Wednesday, December 16, 2015

The discontinuous distinction fallacy

Whenever someone wants to make a distinction, there is often some fool arguing that distinctions are impossible. Maybe this is one of Zeno's paradoxes, but it is probably too stupid.

So people argue that you cannot distinguish day and night, innocent and guilty, white and black.

Here is the latest example, from a NY Times op-ed:
Donald J. Trump’s scandalous proposal that the United States bar entry to all Muslims — though he later clarified his view that American citizens and a few others might be allowed in — raises two fundamental but largely unaddressed questions: Who and what is a “Muslim”?

Mr. Trump presupposes that the government could create an immigration policy that discriminates against Muslims. But implementing such a policy would be completely impossible under the current circumstances.

How would consular or immigration officials determine who is, and is not, a Muslim? This is the most obvious question, but almost no one is asking it. Instead, the debate churns on as if this problem does not exist. ...

While my father was a devout Sunni Muslim, my mother remains a devout Anglican Christian. ...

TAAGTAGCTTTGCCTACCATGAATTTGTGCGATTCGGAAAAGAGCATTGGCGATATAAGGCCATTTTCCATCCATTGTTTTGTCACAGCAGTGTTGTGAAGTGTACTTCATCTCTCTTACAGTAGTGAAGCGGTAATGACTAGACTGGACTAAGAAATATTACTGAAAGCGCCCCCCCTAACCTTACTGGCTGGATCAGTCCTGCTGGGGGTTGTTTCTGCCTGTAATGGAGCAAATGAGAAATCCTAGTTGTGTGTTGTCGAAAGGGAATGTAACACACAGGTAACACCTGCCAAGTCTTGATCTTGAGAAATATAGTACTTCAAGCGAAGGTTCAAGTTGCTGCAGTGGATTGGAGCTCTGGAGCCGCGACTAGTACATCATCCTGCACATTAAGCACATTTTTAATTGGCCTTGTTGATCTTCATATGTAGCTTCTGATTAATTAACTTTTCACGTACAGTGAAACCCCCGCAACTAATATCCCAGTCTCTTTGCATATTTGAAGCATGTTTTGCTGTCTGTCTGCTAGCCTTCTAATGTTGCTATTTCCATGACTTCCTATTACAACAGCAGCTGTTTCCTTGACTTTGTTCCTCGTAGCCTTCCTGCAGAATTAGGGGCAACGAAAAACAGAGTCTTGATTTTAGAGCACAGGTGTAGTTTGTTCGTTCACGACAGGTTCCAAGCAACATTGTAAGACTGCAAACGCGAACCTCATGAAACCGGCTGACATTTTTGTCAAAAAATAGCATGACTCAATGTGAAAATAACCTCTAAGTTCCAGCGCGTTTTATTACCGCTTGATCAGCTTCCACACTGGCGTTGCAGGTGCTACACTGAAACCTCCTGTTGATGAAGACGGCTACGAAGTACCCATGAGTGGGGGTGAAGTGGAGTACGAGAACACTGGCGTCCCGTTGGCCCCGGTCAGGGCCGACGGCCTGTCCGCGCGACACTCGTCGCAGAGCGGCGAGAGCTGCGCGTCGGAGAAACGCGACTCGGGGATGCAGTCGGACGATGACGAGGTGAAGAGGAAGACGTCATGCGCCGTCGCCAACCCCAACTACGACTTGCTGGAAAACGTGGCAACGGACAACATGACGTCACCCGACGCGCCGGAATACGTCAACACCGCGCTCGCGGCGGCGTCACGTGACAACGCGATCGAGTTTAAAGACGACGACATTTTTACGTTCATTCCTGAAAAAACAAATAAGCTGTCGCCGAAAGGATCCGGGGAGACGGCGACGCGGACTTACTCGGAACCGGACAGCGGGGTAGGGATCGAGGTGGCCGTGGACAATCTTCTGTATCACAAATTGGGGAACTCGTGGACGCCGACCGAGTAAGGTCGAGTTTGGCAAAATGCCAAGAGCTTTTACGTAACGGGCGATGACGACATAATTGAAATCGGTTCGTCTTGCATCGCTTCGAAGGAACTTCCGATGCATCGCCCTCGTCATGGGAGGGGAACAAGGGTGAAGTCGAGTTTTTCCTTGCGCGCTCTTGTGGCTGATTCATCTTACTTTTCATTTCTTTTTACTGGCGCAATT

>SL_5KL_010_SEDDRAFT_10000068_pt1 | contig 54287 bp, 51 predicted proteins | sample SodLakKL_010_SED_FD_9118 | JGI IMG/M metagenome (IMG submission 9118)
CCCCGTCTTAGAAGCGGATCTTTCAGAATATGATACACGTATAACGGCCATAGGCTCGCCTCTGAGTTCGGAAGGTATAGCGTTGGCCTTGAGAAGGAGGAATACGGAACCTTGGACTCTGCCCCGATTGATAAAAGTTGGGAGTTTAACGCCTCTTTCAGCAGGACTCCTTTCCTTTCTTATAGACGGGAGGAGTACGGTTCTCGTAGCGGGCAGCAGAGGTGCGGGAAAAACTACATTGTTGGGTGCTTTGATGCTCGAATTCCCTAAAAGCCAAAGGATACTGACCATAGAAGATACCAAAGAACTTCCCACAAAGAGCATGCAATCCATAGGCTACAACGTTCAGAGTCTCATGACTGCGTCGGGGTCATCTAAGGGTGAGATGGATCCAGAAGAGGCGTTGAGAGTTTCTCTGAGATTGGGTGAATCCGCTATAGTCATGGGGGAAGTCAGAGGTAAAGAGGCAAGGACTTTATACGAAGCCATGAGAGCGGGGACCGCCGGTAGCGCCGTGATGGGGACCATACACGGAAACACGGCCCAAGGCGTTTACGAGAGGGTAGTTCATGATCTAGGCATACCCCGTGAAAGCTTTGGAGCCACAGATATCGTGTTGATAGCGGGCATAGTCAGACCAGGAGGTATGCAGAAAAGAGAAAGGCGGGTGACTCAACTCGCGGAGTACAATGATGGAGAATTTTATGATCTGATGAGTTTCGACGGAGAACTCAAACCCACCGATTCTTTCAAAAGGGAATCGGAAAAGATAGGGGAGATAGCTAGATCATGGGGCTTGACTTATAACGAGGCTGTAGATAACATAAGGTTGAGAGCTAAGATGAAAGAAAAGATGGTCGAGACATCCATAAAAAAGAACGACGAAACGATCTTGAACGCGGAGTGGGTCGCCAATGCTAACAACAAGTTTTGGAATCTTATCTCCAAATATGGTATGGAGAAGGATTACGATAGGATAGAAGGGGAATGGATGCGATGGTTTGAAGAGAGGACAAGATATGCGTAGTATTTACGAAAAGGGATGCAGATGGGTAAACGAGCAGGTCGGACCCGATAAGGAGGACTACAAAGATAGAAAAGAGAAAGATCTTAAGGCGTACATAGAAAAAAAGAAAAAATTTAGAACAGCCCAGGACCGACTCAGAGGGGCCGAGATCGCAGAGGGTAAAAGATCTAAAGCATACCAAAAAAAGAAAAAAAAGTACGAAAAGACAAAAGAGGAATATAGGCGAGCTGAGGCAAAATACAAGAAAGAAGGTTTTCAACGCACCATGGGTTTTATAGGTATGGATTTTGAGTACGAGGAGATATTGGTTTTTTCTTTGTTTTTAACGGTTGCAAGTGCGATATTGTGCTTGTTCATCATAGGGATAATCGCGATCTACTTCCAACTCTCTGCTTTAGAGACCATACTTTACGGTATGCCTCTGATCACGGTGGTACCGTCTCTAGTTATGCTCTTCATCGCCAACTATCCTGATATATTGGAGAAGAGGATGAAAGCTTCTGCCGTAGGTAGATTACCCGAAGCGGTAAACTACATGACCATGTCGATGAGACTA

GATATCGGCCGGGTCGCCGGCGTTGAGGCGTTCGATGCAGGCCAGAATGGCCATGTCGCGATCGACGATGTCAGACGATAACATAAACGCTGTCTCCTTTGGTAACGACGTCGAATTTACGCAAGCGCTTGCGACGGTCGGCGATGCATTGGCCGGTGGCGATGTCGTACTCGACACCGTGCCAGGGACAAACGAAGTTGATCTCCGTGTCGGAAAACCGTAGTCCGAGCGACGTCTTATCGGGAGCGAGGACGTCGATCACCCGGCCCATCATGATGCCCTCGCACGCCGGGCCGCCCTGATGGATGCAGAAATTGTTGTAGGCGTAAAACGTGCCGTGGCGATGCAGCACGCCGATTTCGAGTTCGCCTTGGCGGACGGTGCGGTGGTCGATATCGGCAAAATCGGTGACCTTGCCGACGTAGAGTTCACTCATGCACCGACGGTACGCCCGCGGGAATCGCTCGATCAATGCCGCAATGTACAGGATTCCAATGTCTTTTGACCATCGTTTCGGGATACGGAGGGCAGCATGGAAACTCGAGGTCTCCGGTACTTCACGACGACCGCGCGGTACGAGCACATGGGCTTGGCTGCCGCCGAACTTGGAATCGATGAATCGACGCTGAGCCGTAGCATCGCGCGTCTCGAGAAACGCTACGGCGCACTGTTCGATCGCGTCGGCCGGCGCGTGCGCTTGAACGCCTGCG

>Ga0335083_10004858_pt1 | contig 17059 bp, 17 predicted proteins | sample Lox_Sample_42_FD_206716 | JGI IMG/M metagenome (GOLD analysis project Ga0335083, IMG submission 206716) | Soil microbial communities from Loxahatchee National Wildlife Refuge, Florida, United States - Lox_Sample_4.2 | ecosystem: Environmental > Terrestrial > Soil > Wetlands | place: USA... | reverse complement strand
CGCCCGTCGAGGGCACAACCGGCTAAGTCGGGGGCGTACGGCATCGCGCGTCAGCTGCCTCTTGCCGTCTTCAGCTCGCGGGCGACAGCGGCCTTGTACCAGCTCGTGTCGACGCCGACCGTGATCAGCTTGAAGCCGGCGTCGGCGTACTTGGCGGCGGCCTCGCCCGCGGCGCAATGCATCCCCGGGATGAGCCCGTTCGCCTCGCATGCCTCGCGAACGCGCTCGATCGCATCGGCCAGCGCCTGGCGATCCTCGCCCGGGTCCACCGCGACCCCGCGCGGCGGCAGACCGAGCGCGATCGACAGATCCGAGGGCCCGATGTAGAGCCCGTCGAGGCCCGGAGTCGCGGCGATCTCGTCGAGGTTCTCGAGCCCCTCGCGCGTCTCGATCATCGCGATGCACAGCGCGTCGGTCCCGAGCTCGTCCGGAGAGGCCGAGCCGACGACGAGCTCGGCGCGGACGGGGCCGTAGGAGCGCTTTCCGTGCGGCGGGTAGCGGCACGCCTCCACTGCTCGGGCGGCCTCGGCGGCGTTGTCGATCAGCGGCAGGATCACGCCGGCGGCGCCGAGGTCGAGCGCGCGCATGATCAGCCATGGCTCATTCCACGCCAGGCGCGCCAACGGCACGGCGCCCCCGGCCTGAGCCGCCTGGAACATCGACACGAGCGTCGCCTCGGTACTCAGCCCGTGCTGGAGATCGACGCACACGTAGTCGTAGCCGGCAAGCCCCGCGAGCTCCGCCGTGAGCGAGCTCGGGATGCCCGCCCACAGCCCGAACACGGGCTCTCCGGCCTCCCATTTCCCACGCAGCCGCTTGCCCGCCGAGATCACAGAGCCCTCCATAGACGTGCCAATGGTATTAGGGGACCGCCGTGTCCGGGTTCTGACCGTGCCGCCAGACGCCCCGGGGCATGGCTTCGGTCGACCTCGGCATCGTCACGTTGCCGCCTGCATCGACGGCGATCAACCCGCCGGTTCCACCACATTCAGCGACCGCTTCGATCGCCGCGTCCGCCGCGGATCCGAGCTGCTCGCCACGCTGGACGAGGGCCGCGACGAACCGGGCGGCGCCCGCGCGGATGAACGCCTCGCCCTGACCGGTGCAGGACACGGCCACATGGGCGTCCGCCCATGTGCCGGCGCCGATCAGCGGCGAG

Seen in this light, the range of Muslim beliefs and behaviors is more or less indistinguishable from that of the rest of humanity. The word “Muslim,” without any further qualification, and the word “person,” are, for practical purposes, synonymous. One doesn’t actually tell you anything meaningful beyond what is already suggested by the other.
The USA does have to decide whom to let in, and often religion is a factor. If his devout Muslim father makes him a security risk, then that is a good reason to deny him a visa.

Mathematically, it is obviously possible to have a discontinuous function of a continuous parameter.

If it turns out to be truly impossible to figure out whether someone from Lebanon is likely to plant pipe bombs, then maybe we should not let anyone in from Lebanon.

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